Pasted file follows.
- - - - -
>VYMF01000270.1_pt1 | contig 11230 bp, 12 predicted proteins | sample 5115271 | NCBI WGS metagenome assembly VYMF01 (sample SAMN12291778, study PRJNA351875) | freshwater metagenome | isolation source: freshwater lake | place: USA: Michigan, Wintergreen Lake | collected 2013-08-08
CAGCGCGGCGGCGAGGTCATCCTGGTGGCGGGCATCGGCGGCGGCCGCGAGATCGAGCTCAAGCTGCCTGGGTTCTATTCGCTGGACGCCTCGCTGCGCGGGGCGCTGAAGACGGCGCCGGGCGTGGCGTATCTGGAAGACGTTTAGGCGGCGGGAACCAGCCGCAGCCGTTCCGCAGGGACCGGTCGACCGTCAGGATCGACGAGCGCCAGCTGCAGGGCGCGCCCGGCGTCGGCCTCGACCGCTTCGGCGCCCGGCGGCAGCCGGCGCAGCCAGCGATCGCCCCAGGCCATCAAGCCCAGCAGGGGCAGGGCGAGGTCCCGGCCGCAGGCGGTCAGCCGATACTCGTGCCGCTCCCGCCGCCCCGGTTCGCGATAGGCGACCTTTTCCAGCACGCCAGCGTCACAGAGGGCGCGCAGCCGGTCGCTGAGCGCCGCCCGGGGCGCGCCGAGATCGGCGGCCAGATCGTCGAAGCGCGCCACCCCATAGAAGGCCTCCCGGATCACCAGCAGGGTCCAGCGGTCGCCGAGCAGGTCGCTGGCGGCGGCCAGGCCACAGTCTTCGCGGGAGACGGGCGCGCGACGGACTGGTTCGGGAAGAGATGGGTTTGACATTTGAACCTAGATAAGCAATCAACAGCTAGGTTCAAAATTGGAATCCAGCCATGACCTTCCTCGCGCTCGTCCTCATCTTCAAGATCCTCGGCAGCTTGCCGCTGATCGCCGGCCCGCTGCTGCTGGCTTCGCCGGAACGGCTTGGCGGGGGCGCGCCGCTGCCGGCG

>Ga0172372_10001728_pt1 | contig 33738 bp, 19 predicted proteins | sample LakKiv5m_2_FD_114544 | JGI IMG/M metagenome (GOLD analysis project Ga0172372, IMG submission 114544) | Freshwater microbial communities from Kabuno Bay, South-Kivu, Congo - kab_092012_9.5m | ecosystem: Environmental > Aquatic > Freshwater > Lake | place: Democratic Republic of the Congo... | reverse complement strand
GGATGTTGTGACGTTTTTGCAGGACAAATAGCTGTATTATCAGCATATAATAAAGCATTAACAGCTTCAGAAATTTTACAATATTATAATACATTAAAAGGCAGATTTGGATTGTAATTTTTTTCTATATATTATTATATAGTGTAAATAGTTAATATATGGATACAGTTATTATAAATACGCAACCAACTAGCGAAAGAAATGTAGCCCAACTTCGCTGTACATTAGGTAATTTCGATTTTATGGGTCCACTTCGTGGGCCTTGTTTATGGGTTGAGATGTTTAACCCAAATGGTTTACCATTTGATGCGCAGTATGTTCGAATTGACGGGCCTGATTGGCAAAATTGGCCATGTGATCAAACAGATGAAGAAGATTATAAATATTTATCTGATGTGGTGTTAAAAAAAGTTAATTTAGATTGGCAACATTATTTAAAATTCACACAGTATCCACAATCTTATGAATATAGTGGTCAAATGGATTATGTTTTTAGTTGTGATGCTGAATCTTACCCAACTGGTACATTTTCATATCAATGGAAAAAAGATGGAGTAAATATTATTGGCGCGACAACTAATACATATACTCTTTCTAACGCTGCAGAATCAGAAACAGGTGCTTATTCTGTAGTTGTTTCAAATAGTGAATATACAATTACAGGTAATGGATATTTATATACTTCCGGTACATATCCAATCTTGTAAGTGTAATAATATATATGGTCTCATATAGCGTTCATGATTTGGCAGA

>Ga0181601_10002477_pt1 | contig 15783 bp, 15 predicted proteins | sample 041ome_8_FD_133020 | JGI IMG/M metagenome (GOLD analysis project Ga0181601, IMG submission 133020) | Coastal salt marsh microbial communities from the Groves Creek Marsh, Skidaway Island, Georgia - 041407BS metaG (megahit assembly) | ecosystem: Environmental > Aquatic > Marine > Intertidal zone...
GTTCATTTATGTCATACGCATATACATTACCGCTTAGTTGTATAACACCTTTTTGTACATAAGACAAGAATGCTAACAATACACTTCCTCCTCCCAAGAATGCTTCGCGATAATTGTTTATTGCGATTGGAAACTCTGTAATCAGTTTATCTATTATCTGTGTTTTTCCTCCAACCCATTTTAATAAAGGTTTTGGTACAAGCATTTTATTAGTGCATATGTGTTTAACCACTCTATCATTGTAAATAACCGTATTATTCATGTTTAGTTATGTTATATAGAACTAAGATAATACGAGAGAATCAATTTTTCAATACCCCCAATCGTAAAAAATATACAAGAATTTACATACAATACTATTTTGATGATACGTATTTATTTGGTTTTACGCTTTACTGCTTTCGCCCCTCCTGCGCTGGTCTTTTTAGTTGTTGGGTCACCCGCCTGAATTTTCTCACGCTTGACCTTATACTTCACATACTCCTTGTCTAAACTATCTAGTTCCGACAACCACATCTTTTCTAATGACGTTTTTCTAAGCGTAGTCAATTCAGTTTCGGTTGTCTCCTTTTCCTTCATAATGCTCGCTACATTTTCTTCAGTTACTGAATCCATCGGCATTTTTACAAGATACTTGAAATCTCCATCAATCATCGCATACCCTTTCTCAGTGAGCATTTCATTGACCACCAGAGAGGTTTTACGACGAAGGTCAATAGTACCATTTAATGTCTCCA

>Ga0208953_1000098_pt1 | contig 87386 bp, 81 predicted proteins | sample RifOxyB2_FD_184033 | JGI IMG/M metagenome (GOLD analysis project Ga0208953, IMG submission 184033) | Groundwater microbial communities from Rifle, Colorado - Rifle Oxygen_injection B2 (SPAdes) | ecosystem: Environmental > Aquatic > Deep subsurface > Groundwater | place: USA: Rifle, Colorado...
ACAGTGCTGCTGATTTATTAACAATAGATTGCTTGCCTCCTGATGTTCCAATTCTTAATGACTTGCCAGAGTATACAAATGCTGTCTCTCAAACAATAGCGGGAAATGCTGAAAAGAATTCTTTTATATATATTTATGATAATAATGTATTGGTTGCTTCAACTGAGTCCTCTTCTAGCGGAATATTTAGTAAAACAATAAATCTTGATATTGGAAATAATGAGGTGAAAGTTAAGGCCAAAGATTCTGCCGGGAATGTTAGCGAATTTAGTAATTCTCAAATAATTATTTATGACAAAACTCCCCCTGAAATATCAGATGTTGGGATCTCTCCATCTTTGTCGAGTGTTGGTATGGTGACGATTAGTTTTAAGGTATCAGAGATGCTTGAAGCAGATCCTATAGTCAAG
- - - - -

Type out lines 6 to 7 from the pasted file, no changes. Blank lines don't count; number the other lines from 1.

GTTCATTTATGTCATACGCATATACATTACCGCTTAGTTGTATAACACCTTTTTGTACATAAGACAAGAATGCTAACAATACACTTCCTCCTCCCAAGAATGCTTCGCGATAATTGTTTATTGCGATTGGAAACTCTGTAATCAGTTTATCTATTATCTGTGTTTTTCCTCCAACCCATTTTAATAAAGGTTTTGGTACAAGCATTTTATTAGTGCATATGTGTTTAACCACTCTATCATTGTAAATAACCGTATTATTCATGTTTAGTTATGTTATATAGAACTAAGATAATACGAGAGAATCAATTTTTCAATACCCCCAATCGTAAAAAATATACAAGAATTTACATACAATACTATTTTGATGATACGTATTTATTTGGTTTTACGCTTTACTGCTTTCGCCCCTCCTGCGCTGGTCTTTTTAGTTGTTGGGTCACCCGCCTGAATTTTCTCACGCTTGACCTTATACTTCACATACTCCTTGTCTAAACTATCTAGTTCCGACAACCACATCTTTTCTAATGACGTTTTTCTAAGCGTAGTCAATTCAGTTTCGGTTGTCTCCTTTTCCTTCATAATGCTCGCTACATTTTCTTCAGTTACTGAATCCATCGGCATTTTTACAAGATACTTGAAATCTCCATCAATCATCGCATACCCTTTCTCAGTGAGCATTTCATTGACCACCAGAGAGGTTTTACGACGAAGGTCAATAGTACCATTTAATGTCTCCA

>Ga0208953_1000098_pt1 | contig 87386 bp, 81 predicted proteins | sample RifOxyB2_FD_184033 | JGI IMG/M metagenome (GOLD analysis project Ga0208953, IMG submission 184033) | Groundwater microbial communities from Rifle, Colorado - Rifle Oxygen_injection B2 (SPAdes) | ecosystem: Environmental > Aquatic > Deep subsurface > Groundwater | place: USA: Rifle, Colorado...